Grace Polaris’s sound engineer, Brent Dye, had a lot to say about the acoustic challenges they faced pre-renovation. “My biggest issue was just with some of the slap back and flutter echoes within the room. You would sit in various corners of the room and it was very difficult to understand what was being said. Intelligibility was just not the best.” Slapback, flutter echoes, and speech intelligibility—oh my! But what exactly does that mean? Essentially, the acoustics were terrible, but here’s the longer explanation:

Slapback is defined by yourdictionary.com as “A kind of doubling echo with relatively long delay between repetitions of the sound, so that the individual echoes can be perceived,”² and Acoustic Sciences Corporation defines flutter echoes as being “produced by sound traveling quickly between two parallel reflective surfaces.”³ This both disrupts speech and drastically lowers the quality of music within the space.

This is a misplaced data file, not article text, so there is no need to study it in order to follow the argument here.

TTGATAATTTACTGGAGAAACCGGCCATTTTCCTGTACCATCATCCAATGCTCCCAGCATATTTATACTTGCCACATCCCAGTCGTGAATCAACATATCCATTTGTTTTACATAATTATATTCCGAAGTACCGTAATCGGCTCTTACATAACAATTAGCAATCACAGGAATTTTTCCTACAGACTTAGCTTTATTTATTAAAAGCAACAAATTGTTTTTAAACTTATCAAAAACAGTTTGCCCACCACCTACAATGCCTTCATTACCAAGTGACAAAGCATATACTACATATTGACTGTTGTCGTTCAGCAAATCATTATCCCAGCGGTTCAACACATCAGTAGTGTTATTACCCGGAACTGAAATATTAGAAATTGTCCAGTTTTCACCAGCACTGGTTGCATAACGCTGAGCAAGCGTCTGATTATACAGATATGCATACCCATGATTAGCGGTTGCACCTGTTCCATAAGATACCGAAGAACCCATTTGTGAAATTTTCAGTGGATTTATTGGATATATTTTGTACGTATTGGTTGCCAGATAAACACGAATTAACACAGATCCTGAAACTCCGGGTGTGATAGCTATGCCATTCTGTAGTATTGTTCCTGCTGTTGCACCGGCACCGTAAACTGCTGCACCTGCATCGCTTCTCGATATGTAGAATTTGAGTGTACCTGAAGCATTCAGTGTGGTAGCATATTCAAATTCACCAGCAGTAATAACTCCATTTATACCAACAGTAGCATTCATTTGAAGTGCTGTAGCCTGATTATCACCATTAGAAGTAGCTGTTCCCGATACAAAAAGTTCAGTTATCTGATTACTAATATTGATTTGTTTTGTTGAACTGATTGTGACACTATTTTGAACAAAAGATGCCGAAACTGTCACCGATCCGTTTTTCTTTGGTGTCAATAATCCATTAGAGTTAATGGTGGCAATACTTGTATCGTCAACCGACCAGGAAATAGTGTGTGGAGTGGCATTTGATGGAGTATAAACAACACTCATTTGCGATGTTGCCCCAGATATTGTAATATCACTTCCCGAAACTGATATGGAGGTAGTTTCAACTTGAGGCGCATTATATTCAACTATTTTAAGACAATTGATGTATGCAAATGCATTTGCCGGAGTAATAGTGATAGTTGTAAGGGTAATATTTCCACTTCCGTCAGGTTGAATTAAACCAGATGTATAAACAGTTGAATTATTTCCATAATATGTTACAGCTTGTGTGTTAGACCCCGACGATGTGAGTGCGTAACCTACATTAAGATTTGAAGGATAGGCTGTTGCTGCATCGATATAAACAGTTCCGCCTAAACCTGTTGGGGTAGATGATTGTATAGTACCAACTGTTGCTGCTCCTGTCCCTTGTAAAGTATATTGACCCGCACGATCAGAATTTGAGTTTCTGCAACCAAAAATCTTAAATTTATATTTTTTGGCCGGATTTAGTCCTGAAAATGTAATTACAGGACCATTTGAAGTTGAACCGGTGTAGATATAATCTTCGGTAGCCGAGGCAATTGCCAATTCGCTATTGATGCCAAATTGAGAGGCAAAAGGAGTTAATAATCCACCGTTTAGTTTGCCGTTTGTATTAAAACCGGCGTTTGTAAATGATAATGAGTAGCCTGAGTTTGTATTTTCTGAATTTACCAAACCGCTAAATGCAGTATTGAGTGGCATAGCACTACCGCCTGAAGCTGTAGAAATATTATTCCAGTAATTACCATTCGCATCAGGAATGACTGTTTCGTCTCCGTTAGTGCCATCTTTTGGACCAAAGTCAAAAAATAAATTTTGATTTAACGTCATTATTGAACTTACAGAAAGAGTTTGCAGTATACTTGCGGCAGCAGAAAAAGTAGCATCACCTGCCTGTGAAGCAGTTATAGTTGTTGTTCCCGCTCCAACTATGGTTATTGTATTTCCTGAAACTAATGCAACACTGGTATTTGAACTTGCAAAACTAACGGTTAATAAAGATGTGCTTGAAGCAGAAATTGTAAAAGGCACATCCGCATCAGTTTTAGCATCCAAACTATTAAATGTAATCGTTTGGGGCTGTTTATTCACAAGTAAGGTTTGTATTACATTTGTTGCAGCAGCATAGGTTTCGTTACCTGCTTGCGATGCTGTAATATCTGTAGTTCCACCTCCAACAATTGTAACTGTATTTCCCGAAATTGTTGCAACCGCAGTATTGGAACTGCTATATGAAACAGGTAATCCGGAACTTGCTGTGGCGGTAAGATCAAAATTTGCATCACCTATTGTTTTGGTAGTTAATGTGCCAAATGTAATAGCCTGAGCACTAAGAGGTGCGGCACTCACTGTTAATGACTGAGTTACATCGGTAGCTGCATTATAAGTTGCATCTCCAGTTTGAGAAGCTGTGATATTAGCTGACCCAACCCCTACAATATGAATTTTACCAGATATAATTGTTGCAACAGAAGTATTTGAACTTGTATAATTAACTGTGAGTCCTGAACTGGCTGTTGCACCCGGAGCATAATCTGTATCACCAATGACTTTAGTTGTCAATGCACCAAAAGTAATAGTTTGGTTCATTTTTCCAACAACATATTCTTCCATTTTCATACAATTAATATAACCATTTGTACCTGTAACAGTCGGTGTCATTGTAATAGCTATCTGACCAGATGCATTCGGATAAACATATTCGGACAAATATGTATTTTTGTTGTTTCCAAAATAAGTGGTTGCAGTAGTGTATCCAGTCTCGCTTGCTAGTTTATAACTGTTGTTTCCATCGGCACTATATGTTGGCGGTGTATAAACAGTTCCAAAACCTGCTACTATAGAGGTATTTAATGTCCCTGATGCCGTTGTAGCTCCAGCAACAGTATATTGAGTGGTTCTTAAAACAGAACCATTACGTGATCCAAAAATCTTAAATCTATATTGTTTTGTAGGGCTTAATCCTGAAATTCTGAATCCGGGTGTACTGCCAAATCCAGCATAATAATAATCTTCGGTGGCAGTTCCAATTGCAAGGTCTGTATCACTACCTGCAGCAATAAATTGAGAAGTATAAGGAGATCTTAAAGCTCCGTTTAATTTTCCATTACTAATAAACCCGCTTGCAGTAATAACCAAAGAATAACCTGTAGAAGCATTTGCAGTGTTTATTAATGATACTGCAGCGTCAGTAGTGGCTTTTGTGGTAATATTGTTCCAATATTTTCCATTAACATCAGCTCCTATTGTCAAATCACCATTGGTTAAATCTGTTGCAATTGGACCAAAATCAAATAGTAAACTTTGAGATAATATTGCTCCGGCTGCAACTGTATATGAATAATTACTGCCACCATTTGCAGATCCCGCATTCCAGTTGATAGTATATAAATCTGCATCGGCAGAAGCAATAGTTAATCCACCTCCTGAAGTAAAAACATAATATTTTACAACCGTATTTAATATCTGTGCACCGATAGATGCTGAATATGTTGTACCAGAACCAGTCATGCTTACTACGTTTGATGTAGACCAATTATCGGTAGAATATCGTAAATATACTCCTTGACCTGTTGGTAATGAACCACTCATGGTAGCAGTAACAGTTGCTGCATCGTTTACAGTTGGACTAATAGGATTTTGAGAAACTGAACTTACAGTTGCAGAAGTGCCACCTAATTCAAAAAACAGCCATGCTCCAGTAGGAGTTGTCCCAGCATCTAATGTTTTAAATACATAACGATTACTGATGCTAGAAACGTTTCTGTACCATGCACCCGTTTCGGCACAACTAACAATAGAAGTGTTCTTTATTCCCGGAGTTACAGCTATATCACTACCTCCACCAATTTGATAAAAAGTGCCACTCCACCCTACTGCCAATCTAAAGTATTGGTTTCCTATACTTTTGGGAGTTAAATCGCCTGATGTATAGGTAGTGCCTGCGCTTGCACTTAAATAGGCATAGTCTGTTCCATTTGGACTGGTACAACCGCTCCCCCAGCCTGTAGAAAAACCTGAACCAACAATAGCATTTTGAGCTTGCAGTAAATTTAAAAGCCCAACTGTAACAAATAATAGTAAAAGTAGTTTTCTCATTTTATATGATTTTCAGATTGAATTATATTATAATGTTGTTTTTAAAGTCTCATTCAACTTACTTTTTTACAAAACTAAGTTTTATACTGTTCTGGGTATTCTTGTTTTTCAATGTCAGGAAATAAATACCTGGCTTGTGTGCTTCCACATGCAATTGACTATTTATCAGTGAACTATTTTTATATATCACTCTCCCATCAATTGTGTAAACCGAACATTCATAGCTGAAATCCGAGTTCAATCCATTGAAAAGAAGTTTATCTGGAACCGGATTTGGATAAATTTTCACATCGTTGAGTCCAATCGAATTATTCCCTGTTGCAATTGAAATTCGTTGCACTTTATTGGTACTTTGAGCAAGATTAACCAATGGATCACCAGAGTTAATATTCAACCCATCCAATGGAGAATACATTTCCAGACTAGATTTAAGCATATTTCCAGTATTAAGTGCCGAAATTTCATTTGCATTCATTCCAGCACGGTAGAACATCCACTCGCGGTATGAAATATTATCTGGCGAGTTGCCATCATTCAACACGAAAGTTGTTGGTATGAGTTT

As Dye hinted, speech intelligibility is how well one is able to comprehend what the speaker is saying. When echoes and reverberation get too bad, speech intelligibility suffers a great deal, leaving the audience at a loss. This is critical in a worship center because the pastor’s sermon is the main event during service.

...it sounded like a tin box. And depending on where you sat in the auditorium, you heard different sounds.

-Jim Ausperger